Wabasha and Goodhue counties are two of 79 local government and law enforcement agencies around the state accused of illegally accessing citizens' driver's license information, including that of state Rep. Steve Drazkowski and Wabasha County commissioners.
Details of the alleged snooping came to light in a lawsuit filed Thursday in U.S. District Court. The 18 plaintiffs listed in the complaint allege the accused agencies of violating the federal Driver's Privacy Protection Act, or DPPA, as well as Minnesota common law against invasions of privacy.
The suit alleges the license lookups, or "pings," were politically motivated, specifically targeting members of a citizen group active in Wabasha County government.
"The plaintiffs' protected private driver's license records were illegally targeted at least 600 times since April 18, 2003," according to a statement by attorney Erick Kaardal. "These illegal accesses have been constant and targeted against a citizen group, including elected officials, who politically participate together in Wabasha County government."
Kaardal points to the timing of the pings, obtained through an audit of the Minnesota Department of Public Safety and Bureau of Criminal Apprehension, as proof that plaintiffs were singled out for political reasons.
Defendants are accused of pinging the records of Drazkowski, R-Mazeppa, during four election campaigns between 2007 and 2012. Wabasha County commissioners Dave Harms and Deb Roschen also had their information accessed in 2010 election campaigns, as did former Commissioner Merl Norman in 2012, according to court documents.
"Government's abuse of the private personal data of citizens engaged in participation in their own government is stunning. It is the role of government to carry out the law, not to violate the law," Drazkowski said in a statement, adding that his wife and daughter also were pinged by authorities.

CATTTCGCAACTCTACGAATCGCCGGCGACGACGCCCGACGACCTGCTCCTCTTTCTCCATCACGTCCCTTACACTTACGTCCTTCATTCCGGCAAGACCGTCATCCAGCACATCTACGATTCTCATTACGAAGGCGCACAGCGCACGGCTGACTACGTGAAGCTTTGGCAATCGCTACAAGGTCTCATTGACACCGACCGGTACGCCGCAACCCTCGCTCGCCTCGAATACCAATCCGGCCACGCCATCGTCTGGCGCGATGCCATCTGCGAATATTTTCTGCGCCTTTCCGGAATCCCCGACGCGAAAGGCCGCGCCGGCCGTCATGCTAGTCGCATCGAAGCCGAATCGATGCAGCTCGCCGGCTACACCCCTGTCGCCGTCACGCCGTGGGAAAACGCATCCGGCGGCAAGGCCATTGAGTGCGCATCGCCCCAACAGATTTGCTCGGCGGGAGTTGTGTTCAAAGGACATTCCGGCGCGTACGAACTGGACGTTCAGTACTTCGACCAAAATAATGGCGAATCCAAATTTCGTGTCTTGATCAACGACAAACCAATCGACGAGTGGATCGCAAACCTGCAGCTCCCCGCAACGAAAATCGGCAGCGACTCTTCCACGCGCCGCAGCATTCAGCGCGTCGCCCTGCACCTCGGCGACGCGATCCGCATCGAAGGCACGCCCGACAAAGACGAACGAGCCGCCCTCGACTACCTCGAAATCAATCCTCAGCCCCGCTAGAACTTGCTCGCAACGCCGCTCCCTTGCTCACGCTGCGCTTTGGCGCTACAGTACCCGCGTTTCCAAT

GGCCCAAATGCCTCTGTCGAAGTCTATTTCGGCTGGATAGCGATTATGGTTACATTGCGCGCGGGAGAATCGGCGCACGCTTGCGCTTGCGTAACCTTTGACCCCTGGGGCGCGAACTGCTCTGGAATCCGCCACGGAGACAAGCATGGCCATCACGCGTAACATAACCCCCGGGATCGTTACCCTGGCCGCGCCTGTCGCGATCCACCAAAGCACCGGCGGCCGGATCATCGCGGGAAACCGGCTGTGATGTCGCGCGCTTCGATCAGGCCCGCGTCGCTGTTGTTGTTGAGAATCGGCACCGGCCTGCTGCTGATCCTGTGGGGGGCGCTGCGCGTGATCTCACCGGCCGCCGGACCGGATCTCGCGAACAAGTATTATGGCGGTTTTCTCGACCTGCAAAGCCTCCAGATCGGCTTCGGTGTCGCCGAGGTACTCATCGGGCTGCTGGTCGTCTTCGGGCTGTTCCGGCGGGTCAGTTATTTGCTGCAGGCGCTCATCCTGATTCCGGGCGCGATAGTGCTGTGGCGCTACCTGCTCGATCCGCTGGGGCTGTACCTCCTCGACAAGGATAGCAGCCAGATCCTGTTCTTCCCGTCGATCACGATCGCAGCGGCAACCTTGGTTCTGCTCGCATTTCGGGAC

"These flagrant violations of law by the people we entrust with it are an abusive exercise of power," he said.
Additionally, the suit alleges plaintiffs were pinged when letters were published in the newspaper and after attending board meetings between 2009 and 2013.
The citizen group included in the suit was involved in two recent civil lawsuits against Wabasha County, accusing officials of improperly organizing a study committee and accusing the Wabasha County Sheriff's Office of illegally diverting traffic violation fees to the county through an unauthorized drivers' safety school. Those cases are ongoing.
The suit also includes the Department of Public Safety, which maintains Minnesota driving records, for not protecting the information.
Driver's license data includes date of birth, Social Security number, license photos and other health and disability information.
Federal law allows for a minimum $2,500 fine for each DPPA violation, and constitutes an illegal search under the Fourth Amendment.
Plaintiffs will seek a jury trial to collect damages in excess of $1 million, as well as punitive damages and compensation for attorney's fees.
Records show Goodhue County, situated just north of Wabasha County, illegally accessed plaintiff's information, but it is unclear if the pings were politically motivated, according to the complaint.
Goodhue County Commissioner Ron Allen said it would be "totally inappropriate" for county law enforcement to look up license information without first stopping that person in the line of duty.
"This is flat wrong and an abuse of power," Allen said, adding that he now wonders how many times he and fellow Goodhue County commissioners may have similarly been pinged.
Allen said he plans to bring the topic up at a County Board meeting 9 a.m. Tuesday.